[ RadSafe ] News: Physicists denounce aggressive nuclear policy]
crispy_bird at yahoo.com
Mon Nov 7 11:54:29 CST 2005
Thanks for you comments. My comments were intended,
in part, to keep the discussion going. Yes, their
proposal is too simplistic. But, many are.
--- Maury Siskel <maurysis at ev1.net> wrote:
> Hi John,
> I wish I could offer some new profound insight as a
> response to your
> question, but I cannot. You know or at least have
> heard nearly all of
> the arguments about deterrence, defensive
> retaliation, and so on. These
> arguments have been made since the dawn 60 years ago
> of the nuclear age.
> In fact, I'm convinced that the tribal cave fathers
> made these same
> arguments over their supply of arrows -- gratefully,
> petitions on stone
> tablets were very difficult.
> There is no realistic quarrel with the group of
> physicists preparing and
> submitting their petition. I do, however, quarrel
> with an implied
> suggestion or promotion that they have accomplished
> politically constructive by their action.
> Like most other tools (including weapons) , the
> reasons for 'saving'
> them are:
> 1. any possible deterrent value they might have is
> exercised and,
> 2. they are available if their ultimate use is
> deemed necessary.
> Obviously, the devil is in the details; i.e., what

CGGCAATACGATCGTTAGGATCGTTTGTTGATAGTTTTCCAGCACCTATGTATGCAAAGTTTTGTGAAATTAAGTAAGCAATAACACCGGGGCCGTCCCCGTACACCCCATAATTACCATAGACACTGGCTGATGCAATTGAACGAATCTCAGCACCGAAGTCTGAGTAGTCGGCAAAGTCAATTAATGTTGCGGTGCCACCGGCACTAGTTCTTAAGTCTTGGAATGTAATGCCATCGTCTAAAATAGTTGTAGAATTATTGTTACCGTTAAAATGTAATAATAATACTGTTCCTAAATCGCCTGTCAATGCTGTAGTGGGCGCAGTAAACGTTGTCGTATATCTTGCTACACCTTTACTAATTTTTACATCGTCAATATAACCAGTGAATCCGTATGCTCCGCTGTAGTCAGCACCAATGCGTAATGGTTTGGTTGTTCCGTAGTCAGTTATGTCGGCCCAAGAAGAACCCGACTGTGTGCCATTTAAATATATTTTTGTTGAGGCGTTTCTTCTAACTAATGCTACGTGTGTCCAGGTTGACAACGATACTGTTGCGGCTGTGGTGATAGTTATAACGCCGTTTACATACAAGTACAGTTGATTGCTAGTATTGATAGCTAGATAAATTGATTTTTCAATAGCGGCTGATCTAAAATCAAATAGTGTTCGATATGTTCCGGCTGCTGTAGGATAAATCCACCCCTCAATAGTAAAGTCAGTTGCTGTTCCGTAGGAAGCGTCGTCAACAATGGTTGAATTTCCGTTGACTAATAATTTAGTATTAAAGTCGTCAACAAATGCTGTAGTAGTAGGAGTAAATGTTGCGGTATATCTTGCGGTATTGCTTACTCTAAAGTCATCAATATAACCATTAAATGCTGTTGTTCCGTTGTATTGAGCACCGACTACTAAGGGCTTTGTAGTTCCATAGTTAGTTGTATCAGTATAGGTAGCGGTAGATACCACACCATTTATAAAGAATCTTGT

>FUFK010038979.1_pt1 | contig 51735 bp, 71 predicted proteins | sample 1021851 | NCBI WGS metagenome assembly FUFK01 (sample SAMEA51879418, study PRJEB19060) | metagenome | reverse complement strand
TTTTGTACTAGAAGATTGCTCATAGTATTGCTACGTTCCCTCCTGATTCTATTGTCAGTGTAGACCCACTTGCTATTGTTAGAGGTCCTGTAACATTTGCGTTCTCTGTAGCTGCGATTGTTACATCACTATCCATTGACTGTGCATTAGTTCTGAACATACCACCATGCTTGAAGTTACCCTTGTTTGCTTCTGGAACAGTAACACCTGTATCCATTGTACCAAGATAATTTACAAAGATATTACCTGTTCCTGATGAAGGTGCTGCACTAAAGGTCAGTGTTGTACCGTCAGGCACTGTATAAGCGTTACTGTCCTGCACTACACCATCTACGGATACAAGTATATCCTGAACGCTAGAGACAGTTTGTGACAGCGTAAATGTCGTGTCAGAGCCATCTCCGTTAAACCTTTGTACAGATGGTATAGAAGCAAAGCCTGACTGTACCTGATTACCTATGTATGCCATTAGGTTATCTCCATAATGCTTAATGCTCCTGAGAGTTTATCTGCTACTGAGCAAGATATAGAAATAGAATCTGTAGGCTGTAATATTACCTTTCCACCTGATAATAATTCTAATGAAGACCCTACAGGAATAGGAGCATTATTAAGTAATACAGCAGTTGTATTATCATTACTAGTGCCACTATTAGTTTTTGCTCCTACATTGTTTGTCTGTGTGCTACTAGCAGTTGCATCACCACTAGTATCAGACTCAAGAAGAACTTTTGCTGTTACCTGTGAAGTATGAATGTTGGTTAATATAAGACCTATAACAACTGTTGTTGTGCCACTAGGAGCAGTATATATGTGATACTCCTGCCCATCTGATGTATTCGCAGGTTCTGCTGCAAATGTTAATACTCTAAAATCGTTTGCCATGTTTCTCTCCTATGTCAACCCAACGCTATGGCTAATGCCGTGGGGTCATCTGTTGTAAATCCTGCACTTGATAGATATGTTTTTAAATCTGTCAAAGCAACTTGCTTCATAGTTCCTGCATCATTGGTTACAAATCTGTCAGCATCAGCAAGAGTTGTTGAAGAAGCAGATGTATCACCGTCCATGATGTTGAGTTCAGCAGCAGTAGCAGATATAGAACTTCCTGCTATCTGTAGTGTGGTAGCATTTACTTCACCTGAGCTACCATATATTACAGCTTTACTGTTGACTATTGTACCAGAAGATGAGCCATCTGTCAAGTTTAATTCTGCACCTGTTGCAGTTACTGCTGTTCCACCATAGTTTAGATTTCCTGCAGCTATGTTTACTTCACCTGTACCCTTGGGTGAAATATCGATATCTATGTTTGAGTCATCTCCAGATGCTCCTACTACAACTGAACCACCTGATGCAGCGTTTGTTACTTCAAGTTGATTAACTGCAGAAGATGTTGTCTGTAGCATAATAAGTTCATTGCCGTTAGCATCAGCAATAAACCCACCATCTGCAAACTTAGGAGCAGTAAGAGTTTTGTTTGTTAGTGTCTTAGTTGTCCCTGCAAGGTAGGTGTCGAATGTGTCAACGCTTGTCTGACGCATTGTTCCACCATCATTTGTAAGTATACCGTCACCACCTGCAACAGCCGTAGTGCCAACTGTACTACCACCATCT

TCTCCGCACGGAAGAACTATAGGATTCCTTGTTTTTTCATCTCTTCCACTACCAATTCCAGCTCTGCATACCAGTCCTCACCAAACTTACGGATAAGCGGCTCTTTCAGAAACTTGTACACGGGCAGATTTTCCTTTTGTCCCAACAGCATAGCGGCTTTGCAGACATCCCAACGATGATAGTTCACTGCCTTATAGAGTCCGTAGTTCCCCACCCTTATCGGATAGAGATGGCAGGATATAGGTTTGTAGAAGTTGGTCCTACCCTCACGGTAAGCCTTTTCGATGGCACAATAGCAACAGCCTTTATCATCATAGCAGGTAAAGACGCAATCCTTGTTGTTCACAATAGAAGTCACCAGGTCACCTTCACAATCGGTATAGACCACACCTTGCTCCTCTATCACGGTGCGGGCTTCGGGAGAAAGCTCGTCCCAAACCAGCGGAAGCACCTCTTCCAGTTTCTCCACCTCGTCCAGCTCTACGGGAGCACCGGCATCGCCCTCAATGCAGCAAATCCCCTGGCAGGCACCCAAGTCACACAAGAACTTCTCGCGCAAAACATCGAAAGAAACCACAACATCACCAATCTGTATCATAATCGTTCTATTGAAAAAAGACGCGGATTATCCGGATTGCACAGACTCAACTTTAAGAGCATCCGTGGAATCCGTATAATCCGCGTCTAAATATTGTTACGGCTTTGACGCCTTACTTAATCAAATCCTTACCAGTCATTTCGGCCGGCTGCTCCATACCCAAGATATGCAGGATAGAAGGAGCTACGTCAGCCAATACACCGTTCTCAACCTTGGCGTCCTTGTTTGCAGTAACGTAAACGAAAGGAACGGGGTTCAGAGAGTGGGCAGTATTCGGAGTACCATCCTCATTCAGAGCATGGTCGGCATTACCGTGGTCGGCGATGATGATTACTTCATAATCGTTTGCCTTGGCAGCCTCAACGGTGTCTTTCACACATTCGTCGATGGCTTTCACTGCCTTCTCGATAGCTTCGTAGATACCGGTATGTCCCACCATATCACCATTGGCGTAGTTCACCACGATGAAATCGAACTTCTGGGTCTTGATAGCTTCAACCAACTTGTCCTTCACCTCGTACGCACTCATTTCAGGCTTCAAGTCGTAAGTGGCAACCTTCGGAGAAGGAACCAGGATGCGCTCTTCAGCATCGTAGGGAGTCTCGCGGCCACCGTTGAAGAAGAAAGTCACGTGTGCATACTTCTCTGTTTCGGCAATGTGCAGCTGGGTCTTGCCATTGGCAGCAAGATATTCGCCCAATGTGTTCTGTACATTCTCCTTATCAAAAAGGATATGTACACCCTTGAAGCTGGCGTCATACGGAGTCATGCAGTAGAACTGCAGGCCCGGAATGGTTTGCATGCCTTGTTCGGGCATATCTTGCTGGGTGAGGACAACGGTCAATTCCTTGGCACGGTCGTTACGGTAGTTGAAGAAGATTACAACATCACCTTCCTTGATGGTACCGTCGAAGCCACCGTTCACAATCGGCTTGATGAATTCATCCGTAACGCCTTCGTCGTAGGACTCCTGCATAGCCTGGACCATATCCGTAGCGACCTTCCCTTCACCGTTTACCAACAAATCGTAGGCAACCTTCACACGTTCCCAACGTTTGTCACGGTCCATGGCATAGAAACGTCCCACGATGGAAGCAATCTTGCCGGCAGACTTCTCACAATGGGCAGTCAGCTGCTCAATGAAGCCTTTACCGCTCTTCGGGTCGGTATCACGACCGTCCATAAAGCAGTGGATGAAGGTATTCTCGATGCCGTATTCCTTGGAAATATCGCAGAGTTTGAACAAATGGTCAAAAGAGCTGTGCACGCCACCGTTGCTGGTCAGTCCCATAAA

> are the conditions
> and contingencies that attend those two reasons. The
> petition purports to address only one simple
> condition and idealism. If
> an adversary attacks with biological weapons, then
> one cannot be
> expected to respond only with biological weapons; if
> a nation is
> attacked by a force brandishing only small arms,
> then that nation is not
> sensibly restricted from responding with artillery
> or cruise missiles.
> One simply tries to make the opponent stop by
> whatever means are available!
> I submit that such a petition belittles the
> submitting organization
> because it lacks maturity, is presumptuous, and can
> hardly be regarded
> seriously. It is almost a whimpering 'why can't we
> all just get along'
> plea which can have no plausible effect on national
> policy (unless
> another group of 700 world physicists may be
> submitting a petition
> opposing this futility). A more effective individual
> action might be a
> brief letter to one or more national leaders from
> each of the 700
> signatories -- compose an email; then instead of
> pressing Send, print
> the email, sign it, and mail it in a genuine,
> stamped envelope.
> In summary, John, we save them for no new reasons
> beyond 'saving' them
> like any other weapon -- be it a bow and arrow in
> your cave, a pistol in
> your home, or a cruise missile holstered in one of
> your B-52's.
> Maury&Dog (maurysis at ev1.net)
> John Jacobus wrote:
> > Maury,
> > I think that we have to look at the associated
> politics. While there
> > had been talk of using nuclear weapons in the
> Korean War and in Viet
> > Nam, they were not. So, what are [we] saving them
On Oct. 5, 1947, in the first televised White House address, President Truman asked Americans to refrain from eating meat on Tuesdays and poultry on Thursdays to help stockpile grain for starving people in Europe.
John Jacobus, MS
Certified Health Physicist
e-mail: crispy_bird at yahoo.com
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